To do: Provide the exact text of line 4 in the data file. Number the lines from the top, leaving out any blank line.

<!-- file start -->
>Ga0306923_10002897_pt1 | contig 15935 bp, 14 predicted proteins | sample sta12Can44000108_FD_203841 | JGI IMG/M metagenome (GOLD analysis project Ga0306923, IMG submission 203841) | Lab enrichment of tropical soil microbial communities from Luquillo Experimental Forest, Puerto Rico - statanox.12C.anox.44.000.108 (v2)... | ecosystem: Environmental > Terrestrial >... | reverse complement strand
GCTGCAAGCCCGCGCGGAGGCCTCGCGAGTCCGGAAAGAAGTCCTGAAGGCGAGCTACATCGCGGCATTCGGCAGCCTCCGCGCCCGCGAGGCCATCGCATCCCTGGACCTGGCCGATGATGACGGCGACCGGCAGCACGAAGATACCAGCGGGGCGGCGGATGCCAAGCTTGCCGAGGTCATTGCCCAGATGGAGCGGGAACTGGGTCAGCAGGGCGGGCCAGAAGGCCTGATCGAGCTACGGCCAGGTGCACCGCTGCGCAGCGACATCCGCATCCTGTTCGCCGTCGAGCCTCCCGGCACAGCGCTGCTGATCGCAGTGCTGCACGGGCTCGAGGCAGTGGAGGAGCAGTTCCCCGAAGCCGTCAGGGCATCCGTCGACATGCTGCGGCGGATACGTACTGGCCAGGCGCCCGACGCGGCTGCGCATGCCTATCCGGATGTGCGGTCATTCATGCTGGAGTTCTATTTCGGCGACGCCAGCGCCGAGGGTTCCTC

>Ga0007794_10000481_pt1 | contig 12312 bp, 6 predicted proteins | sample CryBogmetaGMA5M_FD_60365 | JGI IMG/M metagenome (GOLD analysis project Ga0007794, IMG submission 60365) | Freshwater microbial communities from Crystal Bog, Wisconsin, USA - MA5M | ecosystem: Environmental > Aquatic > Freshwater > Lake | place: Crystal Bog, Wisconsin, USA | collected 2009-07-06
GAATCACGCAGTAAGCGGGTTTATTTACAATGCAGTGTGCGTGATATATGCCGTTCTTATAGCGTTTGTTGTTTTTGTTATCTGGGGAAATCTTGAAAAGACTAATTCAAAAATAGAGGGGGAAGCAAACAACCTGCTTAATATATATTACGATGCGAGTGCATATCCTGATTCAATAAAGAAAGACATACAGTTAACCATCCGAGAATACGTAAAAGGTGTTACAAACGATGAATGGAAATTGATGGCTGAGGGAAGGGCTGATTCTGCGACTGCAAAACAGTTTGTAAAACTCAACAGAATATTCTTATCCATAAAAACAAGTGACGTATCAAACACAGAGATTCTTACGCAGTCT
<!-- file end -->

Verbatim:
GAATCACGCAGTAAGCGGGTTTATTTACAATGCAGTGTGCGTGATATATGCCGTTCTTATAGCGTTTGTTGTTTTTGTTATCTGGGGAAATCTTGAAAAGACTAATTCAAAAATAGAGGGGGAAGCAAACAACCTGCTTAATATATATTACGATGCGAGTGCATATCCTGATTCAATAAAGAAAGACATACAGTTAACCATCCGAGAATACGTAAAAGGTGTTACAAACGATGAATGGAAATTGATGGCTGAGGGAAGGGCTGATTCTGCGACTGCAAAACAGTTTGTAAAACTCAACAGAATATTCTTATCCATAAAAACAAGTGACGTATCAAACACAGAGATTCTTACGCAGTCT